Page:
Initially, most of their business was done through wholesale to restaurants. While it was always their goal to expand operations to sell to individuals, COVID-19 made adaptability necessary. It led Vital Mission Farm to open sales on their online shop and sell at local farmers markets like Sea Island Farmers Market on Saturdays. They also have partnerships with other local restaurants and businesses where their products can be found- that list of partnerships can be found here. Since expanding their consumer market, many individuals are unfamiliar with cooking whole birds, so their products have diversified to suit the needs of the average home cook. Some of their most popular products now include different cuts of meat, duck eggs, duck prosciutto, duck confit, and hatching eggs for people looking to raise their own birds. Siewicki even provides us with a variety of recipes on their website for anyone in need of a bit of cooking inspiration.
When asked further about the ways in which the COVID-19 pandemic has affected their business, the response was similar to much of the experiences we are seeing on a national level. As restaurants struggle to maintain business due to safety restrictions and limited business in general, this also harms small farms and producers as much of their business is typically conducted in partnership with restaurants. Siewicki notes that their involvement in local farmer’s markets in addition to their online store has been the key to their success and survival during this difficult time. However, it is still possible for us to support Vital Mission Farm and other local businesses, even if not directly purchasing their products! Spreading the word throughout the community, telling your friends and family, and resharing content on social media are all constructive ways to support small businesses and farms.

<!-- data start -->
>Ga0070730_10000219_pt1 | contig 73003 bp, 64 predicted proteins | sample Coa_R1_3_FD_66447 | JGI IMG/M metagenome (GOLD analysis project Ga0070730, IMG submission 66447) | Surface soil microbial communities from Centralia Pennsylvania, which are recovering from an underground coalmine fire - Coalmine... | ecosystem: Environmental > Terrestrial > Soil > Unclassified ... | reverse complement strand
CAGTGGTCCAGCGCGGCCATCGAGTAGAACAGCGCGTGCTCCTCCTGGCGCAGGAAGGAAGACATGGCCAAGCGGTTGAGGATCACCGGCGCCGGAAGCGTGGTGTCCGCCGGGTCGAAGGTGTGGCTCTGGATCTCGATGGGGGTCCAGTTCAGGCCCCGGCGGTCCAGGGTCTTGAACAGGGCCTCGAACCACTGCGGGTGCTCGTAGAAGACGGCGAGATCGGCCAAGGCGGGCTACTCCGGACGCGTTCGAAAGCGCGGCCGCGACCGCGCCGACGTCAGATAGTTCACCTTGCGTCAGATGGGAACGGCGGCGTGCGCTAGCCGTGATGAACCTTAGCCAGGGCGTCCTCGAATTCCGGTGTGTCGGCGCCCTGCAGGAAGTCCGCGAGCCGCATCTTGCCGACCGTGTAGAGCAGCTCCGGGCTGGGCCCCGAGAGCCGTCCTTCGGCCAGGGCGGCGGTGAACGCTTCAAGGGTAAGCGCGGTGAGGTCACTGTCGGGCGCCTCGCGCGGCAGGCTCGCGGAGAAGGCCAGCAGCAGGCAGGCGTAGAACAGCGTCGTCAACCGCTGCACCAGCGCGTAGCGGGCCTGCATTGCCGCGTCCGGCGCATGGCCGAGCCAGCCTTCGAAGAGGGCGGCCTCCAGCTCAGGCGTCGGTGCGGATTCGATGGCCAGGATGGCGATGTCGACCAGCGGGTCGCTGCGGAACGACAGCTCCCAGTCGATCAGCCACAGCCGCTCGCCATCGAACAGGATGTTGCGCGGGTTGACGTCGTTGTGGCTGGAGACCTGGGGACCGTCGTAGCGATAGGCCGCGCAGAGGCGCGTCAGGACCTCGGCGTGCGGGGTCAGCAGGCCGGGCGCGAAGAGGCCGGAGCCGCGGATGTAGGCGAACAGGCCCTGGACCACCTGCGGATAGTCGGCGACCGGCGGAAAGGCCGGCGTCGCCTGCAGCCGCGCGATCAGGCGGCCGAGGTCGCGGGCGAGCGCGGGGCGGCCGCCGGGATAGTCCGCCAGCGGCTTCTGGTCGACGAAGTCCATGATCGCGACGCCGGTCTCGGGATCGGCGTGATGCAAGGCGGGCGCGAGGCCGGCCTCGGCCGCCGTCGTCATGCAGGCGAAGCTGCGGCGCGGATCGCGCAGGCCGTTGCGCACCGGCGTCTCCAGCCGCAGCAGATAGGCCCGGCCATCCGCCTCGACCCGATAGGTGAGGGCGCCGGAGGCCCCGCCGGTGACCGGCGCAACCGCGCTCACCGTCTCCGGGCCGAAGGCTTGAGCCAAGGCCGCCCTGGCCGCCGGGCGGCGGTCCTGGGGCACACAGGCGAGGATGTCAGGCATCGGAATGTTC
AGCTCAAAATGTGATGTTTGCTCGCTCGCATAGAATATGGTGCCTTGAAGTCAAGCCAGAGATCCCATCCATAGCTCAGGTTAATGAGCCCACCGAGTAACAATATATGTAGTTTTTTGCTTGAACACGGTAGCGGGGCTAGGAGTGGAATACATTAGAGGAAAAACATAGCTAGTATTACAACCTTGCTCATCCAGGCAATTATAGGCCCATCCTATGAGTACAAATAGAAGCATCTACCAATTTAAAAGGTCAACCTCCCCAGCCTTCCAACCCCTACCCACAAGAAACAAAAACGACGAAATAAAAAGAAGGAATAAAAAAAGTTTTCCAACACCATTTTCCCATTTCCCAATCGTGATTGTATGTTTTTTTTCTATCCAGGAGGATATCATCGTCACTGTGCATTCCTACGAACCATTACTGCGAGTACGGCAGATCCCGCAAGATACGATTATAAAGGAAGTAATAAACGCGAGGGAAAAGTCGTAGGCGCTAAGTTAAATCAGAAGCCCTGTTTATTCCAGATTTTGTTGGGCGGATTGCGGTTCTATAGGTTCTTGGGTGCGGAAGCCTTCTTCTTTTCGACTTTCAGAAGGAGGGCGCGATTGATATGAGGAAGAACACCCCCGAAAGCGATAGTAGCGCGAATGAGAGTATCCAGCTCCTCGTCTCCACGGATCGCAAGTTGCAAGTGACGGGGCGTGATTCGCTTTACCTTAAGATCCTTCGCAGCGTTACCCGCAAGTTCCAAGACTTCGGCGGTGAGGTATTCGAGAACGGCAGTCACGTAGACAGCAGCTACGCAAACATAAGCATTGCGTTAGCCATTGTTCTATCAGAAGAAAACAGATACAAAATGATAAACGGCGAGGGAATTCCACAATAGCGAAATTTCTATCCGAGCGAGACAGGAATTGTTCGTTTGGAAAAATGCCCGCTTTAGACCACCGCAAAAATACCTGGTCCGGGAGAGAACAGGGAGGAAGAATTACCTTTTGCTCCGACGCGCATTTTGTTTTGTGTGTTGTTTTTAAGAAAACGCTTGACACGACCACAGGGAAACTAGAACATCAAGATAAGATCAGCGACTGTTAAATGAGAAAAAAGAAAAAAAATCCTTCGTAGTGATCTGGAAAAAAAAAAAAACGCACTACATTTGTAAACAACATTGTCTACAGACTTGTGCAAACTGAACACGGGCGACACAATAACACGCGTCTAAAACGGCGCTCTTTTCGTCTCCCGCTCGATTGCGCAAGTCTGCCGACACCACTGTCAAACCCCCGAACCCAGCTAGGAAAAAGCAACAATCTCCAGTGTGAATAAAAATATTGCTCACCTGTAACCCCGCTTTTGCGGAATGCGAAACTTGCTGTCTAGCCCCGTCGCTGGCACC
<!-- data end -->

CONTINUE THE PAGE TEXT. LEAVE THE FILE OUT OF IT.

Before the end of our conversation, I had one last question for Mr.Siewicki,
“What is your ideal vision for the future of our food system in the United States?”
This farm’s efforts are not used on a large enough scale to directly influence our food system at this time. Despite this, showing that sustainable agriculture practices are attainable at a business level is a crucial step towards what Siewicki believes will pave the way for more mainstream use of sustainable and regenerative practices in the future. The commercial farming industry often prioritizes profits over sustainable practices and ethical farming. However, suppose we work to inform and empower the public to support local farms and small businesses using sustainable practices. In that case, this provides quite an incentive for commercial farms to attempt to replicate these new farming models.
Jeff Siewicki and his team at Vital Mission Farm are just one example of great efforts towards sustainable food systems in the greater Charleston area. Let us learn from their example and continue supporting and spreading the word about local businesses and farms doing great work for sustainability. It’s time to take back control over the food we eat and the impact we have on our environment, one small farm at a time.
For more information, please visit their website vitalmissionfarm.com
Facebook: Vital Mission Farm
Instagram: Vital Mission Farm
For anyone interested in becoming a farm entrepreneur (specifically pastured poultry), Jeff Siewicki offers an online course on Farmer Jeff’s Instagram.
About the author:
Hanna is a sophomore at the College of Charleston double majoring in Public Health and Sociology with a minor in Spanish. She hopes to use her diverse studies to have a future in nonprofit work to support sustainability in our food systems and community development. When Hanna is not in class or doing work for the Center, she can be found cooking, spending time in the garden, and inspiring others about subjects she is passionate about!